• Transactions with affiliates that are either prohibited or regulated by Section 17 of the Investment Company Act and the rules thereunder
  • Compliance with rules governing, among other things, valuation (Rule 2a-5) and derivatives (Rule 18f-4)
  • Sufficiency of periodic reporting, CCO and compliance resources and annual compliance reviews required by Rule 38a-1 under the Investment Company Act
  • Board composition, governance, meetings, and recordkeeping
  • Policies and procedures relating to appropriate share class distribution
  • Annual approval of investment advisory and distribution agreements, and Rule 12b-1 plans
  • Regulatory reporting, including shareholder reports, Form N-CSR, Form N-Q and Form N-PX
  • Timely filing of post-effective amendments and registration of additional shares
  • Senior securities
  • Securities lending
  • Market timing and late trading
  • Expense caps and fee waivers
  • Compliance with exemptive orders, if applicable

Getting Ready

Preparing for an SEC exam can be challenging. One of the best ways to be ready is to have a compliance program in place that is tailored to address your firm’s business and its risks. The program should include testing and monitoring of the firm’s policies and procedures that is documented and can be produced quickly. Additionally, the SEC has become much more open about the examination process. For example, EXAMS routinely provides advisers with summaries of exam findings and their latest areas of focus. Firms should be reviewing EXAMS risk alerts and using them as a tool for improving compliance practices. A firm’s compliance program should be dynamic and address new issues and changes to business practices as they arise.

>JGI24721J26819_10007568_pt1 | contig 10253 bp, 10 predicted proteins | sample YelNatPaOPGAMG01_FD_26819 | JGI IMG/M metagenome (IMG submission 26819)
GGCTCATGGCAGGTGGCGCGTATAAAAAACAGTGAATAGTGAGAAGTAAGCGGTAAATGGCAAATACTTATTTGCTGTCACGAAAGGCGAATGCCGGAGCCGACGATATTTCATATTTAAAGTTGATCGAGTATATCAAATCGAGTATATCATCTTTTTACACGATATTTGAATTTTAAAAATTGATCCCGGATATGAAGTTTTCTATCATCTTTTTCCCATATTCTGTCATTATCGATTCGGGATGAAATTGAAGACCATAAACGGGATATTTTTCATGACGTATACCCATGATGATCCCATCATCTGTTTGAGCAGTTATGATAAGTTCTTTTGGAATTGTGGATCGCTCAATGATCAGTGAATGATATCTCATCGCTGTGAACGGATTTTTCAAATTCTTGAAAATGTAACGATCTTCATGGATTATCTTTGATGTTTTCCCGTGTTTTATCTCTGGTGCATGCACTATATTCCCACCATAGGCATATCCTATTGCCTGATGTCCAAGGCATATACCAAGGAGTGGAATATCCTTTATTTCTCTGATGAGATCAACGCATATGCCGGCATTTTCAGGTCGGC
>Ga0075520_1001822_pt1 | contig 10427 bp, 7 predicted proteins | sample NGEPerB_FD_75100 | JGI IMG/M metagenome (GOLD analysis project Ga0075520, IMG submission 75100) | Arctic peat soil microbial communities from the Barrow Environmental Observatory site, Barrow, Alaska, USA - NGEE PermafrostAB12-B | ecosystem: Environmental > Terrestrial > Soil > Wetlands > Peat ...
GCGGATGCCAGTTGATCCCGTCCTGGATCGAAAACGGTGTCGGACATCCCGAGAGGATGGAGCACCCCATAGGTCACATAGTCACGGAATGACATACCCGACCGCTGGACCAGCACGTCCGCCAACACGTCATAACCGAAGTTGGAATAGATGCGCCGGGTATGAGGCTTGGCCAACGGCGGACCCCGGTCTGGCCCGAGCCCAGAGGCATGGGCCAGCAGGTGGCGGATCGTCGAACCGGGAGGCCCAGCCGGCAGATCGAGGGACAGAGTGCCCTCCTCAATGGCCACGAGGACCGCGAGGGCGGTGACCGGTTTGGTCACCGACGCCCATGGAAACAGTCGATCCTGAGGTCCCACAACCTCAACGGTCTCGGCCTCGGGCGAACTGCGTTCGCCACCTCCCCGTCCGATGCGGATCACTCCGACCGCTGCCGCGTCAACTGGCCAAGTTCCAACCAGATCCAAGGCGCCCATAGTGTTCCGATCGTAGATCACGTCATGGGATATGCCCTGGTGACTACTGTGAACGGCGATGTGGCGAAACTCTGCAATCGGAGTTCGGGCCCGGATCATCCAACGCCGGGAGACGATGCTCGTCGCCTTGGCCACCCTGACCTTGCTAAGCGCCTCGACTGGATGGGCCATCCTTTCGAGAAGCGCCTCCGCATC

This article was co-written and produced by ACA Group and Sidley Austin.


ACA Group

ACA Group (“ACA”) is the leading governance, risk, and compliance (GRC) advisor in financial services. We empower clients to reimagine GRC and protect and grow their business. Our innovative approach integrates advisory, managed services, distribution solutions, and analytics with our ComplianceAlpha® regulatory technology platform with the specialized expertise of former regulators and practitioners and a deep understanding of the global regulatory landscape.

Sidley Austin

Sidley is an elite global law firm with US$3 billion in revenue powered by lawyers who practice at the highest level of the profession. Backed by 156 years of experience, we deliver superior service to a high-caliber group of market-leading clients worldwide, while placing a premium on collaboration and diversity. Our firm boasts a roster of more than 2,100 lawyers who wield deep experience in litigation, transactional, and regulatory matters spanning over 50 legal disciplines and industries. With 21 offices situated in major commercial and financial capitals around the world, our lawyers possess the cultural awareness and legal acumen needed to advise clients in today’s global economy.